Lorna Doone

Author: Richard Doddridge Blackmore


This work is called a ’romance,’ because the incidents, characters, time, and scenery, are alike romantic. And in shaping this old tale, the Writer neither dares, nor desires, to claim for it the dignity or cumber it with the difficulty of an historic novel.

And yet he thinks that the outlines are filled in more carefully, and the situations (however simple) more warmly coloured and quickened, than a reader would expect to find in what is called a ’legend.’

And he knows that any son of Exmoor, chancing on this volume, cannot fail to bring to mind the nurse-tales of his childhood—the savage deeds of the outlaw Doones in the depth of Bagworthy Forest, the beauty of the hapless maid brought up in the midst of them, the plain John Ridd’s Herculean power, and (memory’s too congenial food) the exploits of Tom Faggus.

March, 1869.


Related Resources

R. D. Blackmore

Download Options

Title: Lorna Doone

Select an option:

*Note: A download may not start for up to 60 seconds.

Email Options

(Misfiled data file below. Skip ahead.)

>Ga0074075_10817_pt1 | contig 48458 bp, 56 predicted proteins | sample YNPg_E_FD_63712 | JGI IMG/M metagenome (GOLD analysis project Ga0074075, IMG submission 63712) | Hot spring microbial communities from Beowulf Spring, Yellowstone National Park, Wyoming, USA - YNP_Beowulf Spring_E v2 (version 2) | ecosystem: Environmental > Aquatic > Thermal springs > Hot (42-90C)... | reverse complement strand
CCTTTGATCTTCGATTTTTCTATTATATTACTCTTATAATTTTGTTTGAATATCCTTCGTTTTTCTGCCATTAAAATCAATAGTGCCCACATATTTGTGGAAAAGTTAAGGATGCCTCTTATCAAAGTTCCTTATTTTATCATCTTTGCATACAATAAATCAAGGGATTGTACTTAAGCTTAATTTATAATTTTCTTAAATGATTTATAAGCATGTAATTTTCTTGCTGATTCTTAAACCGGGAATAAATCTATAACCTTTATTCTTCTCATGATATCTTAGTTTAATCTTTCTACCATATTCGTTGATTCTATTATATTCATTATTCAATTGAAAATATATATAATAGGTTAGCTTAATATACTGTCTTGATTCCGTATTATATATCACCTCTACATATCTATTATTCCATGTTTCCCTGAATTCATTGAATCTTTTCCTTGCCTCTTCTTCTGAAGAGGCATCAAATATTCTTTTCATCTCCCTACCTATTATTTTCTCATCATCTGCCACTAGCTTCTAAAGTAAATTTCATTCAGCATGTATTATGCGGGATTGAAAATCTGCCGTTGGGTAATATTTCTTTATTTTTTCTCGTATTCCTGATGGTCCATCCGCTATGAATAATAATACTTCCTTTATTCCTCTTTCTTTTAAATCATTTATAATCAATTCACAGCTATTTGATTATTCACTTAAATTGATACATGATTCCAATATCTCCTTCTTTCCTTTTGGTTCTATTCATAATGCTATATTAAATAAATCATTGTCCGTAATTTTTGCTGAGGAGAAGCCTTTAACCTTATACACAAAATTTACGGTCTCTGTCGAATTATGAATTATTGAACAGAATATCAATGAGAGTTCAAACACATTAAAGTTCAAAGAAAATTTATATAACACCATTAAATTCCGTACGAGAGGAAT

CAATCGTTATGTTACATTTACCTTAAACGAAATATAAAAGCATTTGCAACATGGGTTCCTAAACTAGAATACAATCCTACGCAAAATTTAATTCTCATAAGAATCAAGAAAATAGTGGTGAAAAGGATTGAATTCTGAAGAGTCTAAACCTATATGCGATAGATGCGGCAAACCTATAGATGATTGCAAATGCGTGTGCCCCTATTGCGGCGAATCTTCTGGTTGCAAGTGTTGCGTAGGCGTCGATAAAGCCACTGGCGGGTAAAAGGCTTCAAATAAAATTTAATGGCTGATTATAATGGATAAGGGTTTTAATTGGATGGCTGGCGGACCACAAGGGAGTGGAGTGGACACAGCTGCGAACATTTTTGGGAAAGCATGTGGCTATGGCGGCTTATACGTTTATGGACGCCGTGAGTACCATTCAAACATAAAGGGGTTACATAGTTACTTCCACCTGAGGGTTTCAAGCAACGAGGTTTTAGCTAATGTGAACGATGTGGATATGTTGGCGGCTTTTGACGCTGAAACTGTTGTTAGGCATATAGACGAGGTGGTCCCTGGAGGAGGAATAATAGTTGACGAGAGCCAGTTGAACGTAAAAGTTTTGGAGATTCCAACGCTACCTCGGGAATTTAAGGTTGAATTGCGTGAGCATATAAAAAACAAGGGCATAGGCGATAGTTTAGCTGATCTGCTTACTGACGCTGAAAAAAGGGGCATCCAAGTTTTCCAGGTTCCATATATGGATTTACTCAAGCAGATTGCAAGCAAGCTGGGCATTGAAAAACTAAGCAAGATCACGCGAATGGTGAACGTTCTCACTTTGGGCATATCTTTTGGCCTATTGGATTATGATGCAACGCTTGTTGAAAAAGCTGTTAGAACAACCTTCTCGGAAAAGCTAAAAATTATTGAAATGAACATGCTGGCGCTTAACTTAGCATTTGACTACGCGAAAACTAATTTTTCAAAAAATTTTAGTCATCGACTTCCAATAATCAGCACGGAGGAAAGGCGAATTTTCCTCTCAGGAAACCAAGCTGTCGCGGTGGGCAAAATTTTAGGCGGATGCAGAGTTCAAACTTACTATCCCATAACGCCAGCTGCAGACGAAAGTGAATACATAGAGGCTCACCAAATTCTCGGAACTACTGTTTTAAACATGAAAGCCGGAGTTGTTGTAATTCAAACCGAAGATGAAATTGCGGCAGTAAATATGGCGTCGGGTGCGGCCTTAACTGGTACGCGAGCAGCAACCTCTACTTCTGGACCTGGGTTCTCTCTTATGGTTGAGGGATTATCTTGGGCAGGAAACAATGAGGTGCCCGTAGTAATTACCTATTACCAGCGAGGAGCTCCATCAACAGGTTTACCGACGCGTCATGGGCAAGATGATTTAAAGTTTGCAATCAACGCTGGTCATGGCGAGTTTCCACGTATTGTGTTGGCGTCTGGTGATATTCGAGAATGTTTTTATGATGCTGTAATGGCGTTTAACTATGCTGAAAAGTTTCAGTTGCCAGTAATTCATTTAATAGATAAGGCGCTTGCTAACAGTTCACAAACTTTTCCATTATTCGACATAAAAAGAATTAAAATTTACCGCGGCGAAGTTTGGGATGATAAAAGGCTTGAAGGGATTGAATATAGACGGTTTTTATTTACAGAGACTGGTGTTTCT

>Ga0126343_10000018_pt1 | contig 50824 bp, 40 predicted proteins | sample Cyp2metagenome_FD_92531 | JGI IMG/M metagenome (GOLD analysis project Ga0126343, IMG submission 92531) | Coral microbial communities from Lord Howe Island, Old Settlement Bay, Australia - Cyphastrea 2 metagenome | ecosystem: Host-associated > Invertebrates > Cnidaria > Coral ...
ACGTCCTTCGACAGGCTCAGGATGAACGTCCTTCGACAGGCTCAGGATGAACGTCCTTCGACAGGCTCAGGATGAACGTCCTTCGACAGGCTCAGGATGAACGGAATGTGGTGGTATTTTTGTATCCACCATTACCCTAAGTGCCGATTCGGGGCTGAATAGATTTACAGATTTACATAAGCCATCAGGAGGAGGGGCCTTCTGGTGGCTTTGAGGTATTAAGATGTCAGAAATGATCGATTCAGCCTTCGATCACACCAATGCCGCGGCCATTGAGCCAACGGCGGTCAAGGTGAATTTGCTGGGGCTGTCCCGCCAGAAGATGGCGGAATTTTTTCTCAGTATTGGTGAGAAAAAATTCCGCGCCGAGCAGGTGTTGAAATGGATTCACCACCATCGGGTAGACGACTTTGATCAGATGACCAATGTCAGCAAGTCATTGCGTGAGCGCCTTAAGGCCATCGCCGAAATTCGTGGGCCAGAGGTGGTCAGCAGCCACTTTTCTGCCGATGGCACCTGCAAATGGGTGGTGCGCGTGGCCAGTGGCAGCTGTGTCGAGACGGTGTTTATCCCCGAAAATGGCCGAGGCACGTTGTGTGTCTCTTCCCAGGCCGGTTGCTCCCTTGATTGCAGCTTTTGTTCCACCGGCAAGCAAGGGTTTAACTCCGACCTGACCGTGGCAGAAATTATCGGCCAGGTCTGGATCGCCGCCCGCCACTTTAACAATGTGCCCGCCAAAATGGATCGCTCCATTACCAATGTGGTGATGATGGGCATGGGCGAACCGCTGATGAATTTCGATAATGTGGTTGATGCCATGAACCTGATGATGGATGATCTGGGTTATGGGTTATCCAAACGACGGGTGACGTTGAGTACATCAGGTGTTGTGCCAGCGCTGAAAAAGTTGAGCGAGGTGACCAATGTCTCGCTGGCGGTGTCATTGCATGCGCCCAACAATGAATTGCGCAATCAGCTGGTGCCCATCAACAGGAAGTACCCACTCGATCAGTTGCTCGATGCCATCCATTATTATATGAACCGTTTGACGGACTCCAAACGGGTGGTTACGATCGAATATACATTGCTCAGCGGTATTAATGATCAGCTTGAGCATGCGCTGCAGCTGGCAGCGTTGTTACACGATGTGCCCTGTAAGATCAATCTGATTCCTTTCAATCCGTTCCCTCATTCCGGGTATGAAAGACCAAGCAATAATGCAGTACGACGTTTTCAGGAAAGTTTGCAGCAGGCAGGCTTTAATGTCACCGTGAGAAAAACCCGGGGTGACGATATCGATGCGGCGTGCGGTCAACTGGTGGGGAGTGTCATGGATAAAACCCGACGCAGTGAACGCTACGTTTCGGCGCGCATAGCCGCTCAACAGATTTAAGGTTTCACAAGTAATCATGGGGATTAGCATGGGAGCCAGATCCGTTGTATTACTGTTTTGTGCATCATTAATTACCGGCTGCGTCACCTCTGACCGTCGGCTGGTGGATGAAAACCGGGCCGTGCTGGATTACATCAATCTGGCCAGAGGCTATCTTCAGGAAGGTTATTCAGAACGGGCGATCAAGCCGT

Title: Lorna Doone

Select an option:

Email addres:

*Note: It may take up to 60 seconds for for the email to be generated.

Chicago: Richard Doddridge Blackmore, "Preface," Lorna Doone, trans. Evans, Sebastian in Lorna Doone; a Romance of Exmoor Original Sources, accessed July 20, 2024, http://www.originalsources.com/Document.aspx?DocID=4M92KQ1Z86X3JV8.

MLA: Blackmore, Richard Doddridge. "Preface." Lorna Doone, translted by Evans, Sebastian, in Lorna Doone; a Romance of Exmoor, Original Sources. 20 Jul. 2024. http://www.originalsources.com/Document.aspx?DocID=4M92KQ1Z86X3JV8.

Harvard: Blackmore, RD, 'Preface' in Lorna Doone, trans. . cited in , Lorna Doone; a Romance of Exmoor. Original Sources, retrieved 20 July 2024, from http://www.originalsources.com/Document.aspx?DocID=4M92KQ1Z86X3JV8.